What a distracting time for us all, including the business sector.
A dangerous pandemic has changed daily life in the workplace as well as at home, and it has slowed important parts of the economy while other areas operate almost normally.
Social protest continues, pushing for change also.
A national election takes place in less than a month with our country mired in a divisive, hyperpartisan political period of its history.
There is an onslaught of urgent information coming at Kentucky’s influencers and decision makers daily, demanding attention, demanding action. And parts of the news media, which is paid to attract your attention, report on our collective issues of the day by focusing on the conflict of opinion and perception. Additionally, some marketing messages around political and public policy campaigns and advocacy efforts present transparent misstatements of fact.
A fear or anger response is an underlying goal in some of this competition for your attention. Don’t take the bait, though. Public policy is truly important, but we don’t have time for conflict. If a message is asking you to think badly of fellow citizens rather than aiming toward a potential solution or improvement, consider whether it is worth your time and attention.
The Lane Report prefers to give you news that focuses on the improvements and potential solutions. It turns out to be a reliable way to get the attention of the business, professional and economic development community in our state, who are forever facing toward the future and how to enhance it.
Like the rest of the nation and world, Kentucky is making important improvements now that are worthy of knowing about. This year’s economic, financial and medical safety stresses are generating innovations and speeding a shift to new and more efficient processes. Many changes initiated for safety reasons will be permanent for financial reasons.
There are important steps forward happening in our state, as you can read in this issue.
Louisville has multiple initiatives happening that are preparing its region’s workforce for the jobs of tomorrow. Partnerships with Microsoft and IBM are creating new curricula for what will be a steady pipeline of area residents skilled in gathering and assessing big data analytics that give business and medicine insight into how to perform better, skilled in directing and managing artificial intelligence in products and processes, in designing, building, operating and improving connected Internet of Things devices.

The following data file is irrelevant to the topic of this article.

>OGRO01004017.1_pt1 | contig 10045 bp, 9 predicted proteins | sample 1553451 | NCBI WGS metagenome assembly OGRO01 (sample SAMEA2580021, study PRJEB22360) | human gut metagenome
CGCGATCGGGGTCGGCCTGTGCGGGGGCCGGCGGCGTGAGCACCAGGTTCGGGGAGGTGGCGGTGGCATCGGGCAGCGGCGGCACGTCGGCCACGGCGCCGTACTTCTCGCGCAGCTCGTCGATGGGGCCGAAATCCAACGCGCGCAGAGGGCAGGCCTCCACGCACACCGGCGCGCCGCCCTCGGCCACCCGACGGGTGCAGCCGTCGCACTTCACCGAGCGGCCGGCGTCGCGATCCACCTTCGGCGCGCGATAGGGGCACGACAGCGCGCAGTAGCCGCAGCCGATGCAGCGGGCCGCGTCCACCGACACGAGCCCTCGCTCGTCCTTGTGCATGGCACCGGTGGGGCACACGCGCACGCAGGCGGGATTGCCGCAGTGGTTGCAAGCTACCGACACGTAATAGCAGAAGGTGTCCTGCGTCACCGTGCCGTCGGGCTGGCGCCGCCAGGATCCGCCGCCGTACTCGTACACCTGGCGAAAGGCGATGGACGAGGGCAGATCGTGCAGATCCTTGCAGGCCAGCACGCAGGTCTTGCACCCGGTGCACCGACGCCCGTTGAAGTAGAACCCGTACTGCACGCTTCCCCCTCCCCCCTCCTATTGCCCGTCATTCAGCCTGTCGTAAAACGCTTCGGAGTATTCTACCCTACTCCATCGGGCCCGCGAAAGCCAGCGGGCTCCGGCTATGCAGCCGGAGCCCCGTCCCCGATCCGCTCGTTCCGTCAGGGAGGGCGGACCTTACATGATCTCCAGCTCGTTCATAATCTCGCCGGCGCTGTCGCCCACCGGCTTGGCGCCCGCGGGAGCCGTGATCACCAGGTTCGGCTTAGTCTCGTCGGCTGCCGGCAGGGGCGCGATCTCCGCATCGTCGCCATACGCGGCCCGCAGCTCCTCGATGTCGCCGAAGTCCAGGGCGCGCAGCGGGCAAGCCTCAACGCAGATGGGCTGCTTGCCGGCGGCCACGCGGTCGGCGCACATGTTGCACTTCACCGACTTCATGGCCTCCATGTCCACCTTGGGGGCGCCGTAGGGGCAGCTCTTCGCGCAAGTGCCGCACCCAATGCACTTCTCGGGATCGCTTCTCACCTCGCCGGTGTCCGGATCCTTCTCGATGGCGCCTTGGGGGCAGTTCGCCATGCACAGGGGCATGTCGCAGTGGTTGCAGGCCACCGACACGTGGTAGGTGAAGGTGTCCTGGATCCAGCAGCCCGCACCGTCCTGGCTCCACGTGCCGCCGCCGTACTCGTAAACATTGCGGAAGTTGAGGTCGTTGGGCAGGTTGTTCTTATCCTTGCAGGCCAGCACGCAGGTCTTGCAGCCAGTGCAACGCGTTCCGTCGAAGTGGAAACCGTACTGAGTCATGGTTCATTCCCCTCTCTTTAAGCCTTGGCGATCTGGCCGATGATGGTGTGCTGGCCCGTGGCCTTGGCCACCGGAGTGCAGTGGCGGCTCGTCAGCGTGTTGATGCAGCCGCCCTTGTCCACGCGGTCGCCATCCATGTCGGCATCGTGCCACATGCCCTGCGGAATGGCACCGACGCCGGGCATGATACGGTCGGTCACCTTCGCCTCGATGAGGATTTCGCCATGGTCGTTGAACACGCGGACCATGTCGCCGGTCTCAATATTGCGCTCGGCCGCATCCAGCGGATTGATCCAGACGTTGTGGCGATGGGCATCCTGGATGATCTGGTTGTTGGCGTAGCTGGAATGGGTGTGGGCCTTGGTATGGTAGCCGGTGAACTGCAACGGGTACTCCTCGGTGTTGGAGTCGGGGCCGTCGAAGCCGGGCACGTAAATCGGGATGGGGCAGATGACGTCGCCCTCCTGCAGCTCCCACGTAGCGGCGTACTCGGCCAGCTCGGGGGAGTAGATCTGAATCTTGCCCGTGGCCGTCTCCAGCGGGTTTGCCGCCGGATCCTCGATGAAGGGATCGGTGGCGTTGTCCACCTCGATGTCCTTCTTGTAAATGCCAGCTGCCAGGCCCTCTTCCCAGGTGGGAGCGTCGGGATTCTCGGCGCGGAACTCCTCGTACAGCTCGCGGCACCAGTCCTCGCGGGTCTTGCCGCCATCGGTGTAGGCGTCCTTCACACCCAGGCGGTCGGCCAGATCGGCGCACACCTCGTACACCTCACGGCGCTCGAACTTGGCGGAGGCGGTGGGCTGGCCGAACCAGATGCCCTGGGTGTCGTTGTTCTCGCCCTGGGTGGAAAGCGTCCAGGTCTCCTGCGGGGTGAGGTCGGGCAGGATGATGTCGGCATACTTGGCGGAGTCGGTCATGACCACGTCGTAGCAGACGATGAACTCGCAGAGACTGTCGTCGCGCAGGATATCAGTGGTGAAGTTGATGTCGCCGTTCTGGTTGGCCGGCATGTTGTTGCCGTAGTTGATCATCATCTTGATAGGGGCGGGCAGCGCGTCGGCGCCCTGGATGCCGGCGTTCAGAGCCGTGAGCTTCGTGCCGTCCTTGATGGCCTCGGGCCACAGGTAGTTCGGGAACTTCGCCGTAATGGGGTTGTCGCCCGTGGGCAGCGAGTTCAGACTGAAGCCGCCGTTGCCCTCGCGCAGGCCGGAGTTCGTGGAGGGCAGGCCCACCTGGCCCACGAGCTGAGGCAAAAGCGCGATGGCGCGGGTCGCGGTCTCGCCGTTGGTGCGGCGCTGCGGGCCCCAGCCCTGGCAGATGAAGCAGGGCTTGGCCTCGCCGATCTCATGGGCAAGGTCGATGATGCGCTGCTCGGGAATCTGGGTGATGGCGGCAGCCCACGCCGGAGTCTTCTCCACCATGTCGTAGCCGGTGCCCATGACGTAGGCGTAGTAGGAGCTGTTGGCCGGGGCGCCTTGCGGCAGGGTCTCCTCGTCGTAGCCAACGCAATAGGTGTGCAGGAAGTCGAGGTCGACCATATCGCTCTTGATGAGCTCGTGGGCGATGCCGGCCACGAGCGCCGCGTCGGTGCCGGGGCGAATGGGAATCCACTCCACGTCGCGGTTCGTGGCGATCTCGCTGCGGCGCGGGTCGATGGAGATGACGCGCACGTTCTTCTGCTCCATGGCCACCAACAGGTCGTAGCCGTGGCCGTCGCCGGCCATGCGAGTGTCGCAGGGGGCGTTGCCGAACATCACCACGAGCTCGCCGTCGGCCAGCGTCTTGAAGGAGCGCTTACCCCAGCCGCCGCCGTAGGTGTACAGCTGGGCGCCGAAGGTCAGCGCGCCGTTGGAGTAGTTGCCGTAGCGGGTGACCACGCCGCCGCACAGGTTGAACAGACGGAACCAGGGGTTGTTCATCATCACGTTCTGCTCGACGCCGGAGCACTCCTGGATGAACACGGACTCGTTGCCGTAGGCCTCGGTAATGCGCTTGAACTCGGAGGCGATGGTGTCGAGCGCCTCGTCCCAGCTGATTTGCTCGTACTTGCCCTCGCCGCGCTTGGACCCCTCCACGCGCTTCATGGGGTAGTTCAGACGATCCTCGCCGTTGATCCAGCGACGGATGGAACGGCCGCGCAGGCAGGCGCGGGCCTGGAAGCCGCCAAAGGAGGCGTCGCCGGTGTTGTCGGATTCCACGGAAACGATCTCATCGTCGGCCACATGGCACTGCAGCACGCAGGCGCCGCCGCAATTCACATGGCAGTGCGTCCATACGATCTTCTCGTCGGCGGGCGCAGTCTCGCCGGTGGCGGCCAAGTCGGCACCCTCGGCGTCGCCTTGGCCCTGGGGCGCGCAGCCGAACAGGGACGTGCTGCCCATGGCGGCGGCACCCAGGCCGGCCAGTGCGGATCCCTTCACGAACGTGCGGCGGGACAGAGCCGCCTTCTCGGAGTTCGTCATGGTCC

Job demand exists and this tech sector will grow as fast as workers can be skilled to fill it.
The state’s agribusiness sector has been a proving ground for innovation for many years, in part due to the challenges our varied geography present. Eastern Kentucky is about to open a transformative facility with the potential to change the U.S. food change for the better while bringing much-needed jobs to Appalachia. State officials, entrepreneurs and academics have connected with the ag-tech sector in the Netherlands, which is exporting nearly $100 billion in products to the rest of the world. Watch AppHarvest and its high-tech 60-acre greenhouse; if it is successful, many more will follow.
And the delayed Kentucky Wired project to put a network of gigabit-speed internet fiber nodes in every county of the commonwealth does, indeed, foresee completing its goal in the next few months. The focus then shifts to supporting final-mile connections that are the coming backbone of commerce.
Think about that.